At the end of the 60’s, video entered the amateur and non-professional practices of moving image. The quarter- and half-inch video tape recorders offered news ways of filming and showing images outs
At the end of the 60’s, video entered the amateur and non-professional practices of moving image. The quarter- and half-inch video tape recorders offered news ways of filming and showing images outside the culture and media industry. In the political context of the 1970’s, video embodied the hopes of “alternate media”. For various reasons, notably the so-called “poor quality” of these images and the rejection of any intention to make lasting works, early non-broadcast video was not taken in charge by heritage collections until ten years ago. However, the significant cultural, social and historical value of these tapes is now obvious. Unexpectedly, most of the tapes have survived till today and their content can still be retrieved. This paper will focus on the way the French National Library (BnF) has undertaken to collect and digitize them, in a fruitful relationship with scholars in the “Video des premiers temps” research program. It will also suggest that early video could provide some help to solve the difficult question of online videos legal deposit today (that is, collecting user-generated contents for a long-term heritage purpose), since they have some characteristics in common : non-professional works, widespread by their authors without “editorial” control ; the indifference or refusal to have them last in a heritage collection ; the use of pseudonyms, etc.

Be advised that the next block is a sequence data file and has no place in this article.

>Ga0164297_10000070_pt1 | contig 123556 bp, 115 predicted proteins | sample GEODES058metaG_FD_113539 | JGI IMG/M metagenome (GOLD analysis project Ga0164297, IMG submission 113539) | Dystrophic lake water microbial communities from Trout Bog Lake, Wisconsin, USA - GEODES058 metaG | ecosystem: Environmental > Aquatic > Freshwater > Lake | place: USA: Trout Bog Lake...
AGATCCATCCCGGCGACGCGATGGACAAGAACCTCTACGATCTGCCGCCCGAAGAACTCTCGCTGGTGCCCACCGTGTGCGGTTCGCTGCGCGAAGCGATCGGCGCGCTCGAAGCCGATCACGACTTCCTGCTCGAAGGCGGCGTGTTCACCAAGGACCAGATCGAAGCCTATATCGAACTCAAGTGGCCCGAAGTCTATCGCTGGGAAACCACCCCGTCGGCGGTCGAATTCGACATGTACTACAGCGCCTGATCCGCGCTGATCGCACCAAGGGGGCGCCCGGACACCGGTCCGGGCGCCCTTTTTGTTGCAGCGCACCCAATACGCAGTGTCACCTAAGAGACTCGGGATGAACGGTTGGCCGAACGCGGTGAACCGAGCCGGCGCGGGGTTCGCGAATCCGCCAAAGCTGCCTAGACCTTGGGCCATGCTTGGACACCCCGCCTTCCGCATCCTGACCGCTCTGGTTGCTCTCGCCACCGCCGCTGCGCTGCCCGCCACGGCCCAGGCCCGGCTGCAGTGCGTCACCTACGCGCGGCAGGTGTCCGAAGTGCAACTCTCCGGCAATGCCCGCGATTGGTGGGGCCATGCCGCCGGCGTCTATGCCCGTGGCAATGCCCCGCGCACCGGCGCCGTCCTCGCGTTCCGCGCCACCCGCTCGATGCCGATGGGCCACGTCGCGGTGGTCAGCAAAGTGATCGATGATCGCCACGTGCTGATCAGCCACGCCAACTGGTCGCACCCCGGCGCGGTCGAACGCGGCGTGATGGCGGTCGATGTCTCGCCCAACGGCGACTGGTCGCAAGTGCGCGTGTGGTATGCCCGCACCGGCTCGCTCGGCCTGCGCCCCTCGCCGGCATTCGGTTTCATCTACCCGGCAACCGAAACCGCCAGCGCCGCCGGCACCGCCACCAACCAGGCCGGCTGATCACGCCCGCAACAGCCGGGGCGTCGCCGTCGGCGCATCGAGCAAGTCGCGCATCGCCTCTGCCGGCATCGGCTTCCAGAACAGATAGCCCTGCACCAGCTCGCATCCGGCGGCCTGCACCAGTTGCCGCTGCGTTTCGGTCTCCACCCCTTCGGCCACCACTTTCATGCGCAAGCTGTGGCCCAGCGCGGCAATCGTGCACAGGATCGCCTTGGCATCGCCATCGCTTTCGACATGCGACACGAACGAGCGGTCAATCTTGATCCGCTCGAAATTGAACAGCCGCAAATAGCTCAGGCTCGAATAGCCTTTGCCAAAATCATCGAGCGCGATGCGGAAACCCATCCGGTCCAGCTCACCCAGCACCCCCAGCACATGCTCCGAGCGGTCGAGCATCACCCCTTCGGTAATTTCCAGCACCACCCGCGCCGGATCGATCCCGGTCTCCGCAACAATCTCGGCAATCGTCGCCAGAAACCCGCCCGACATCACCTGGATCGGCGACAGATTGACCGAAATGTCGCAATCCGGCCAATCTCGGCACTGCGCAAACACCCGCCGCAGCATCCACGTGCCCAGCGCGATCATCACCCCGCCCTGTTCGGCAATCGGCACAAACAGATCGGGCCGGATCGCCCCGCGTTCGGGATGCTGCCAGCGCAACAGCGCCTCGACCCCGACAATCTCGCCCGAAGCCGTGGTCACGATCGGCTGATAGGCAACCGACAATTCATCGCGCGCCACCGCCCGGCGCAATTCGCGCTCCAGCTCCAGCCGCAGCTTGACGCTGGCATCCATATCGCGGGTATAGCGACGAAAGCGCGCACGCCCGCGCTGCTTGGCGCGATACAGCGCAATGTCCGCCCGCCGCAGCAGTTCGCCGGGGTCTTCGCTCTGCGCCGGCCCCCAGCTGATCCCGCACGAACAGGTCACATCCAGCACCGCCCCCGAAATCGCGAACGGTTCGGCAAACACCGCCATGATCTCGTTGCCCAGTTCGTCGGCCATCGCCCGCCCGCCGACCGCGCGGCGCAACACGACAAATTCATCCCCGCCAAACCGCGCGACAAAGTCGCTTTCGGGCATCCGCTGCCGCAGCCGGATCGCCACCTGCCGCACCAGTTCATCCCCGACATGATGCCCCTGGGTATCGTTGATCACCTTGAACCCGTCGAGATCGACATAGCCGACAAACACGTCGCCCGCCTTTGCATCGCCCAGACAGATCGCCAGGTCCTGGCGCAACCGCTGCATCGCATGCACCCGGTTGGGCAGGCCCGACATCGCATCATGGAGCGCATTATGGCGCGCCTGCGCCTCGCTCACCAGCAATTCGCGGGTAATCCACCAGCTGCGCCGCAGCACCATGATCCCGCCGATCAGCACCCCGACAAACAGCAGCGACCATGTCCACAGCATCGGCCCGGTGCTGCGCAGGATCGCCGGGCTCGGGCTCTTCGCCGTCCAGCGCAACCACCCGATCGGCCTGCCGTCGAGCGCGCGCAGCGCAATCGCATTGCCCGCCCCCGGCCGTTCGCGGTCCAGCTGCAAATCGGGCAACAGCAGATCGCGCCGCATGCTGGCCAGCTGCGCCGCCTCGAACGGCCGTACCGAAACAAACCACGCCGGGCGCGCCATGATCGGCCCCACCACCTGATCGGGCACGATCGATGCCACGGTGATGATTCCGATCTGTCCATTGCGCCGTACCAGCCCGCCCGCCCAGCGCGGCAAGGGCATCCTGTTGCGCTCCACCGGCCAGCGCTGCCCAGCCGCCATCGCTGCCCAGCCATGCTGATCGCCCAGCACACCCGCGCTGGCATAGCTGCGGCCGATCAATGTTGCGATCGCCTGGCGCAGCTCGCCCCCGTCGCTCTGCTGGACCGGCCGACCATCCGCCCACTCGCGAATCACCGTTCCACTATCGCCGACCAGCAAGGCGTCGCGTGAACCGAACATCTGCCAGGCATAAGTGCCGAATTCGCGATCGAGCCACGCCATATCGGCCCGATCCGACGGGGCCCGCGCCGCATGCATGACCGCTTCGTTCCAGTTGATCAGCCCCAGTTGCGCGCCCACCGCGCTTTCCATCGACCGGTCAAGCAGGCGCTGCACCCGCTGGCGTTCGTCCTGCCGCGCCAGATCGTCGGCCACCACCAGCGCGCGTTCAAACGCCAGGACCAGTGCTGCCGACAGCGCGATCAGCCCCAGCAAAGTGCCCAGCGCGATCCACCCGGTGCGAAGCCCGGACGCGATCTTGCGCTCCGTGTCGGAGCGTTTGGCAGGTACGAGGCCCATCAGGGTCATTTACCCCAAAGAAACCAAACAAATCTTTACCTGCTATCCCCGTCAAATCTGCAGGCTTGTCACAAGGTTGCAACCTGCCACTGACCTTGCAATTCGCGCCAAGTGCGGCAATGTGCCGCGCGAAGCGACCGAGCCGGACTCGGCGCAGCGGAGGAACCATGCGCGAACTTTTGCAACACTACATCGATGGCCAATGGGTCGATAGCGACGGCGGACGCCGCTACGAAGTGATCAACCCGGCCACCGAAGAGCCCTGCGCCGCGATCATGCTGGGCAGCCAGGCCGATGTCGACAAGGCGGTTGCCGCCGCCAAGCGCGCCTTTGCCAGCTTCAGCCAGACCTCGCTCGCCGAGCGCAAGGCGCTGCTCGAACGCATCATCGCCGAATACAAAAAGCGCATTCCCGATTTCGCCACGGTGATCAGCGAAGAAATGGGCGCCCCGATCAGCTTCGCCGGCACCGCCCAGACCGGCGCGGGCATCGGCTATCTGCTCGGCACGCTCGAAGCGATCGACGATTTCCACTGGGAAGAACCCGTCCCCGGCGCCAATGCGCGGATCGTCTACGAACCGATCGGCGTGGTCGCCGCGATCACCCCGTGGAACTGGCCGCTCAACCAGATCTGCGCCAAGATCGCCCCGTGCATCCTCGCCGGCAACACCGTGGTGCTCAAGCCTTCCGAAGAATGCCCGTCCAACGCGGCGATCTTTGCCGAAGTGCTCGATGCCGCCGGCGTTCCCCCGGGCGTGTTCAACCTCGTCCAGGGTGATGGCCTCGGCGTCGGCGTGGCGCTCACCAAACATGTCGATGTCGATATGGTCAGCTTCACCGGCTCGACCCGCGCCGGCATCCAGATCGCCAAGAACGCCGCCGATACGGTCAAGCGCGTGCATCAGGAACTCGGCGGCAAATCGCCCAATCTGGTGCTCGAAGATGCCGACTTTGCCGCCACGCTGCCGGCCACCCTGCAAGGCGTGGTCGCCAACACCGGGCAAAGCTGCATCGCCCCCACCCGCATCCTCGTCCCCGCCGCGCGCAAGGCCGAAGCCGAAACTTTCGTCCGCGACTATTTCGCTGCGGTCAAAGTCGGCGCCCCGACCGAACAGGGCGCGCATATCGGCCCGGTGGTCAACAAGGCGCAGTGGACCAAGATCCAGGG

Lire la suite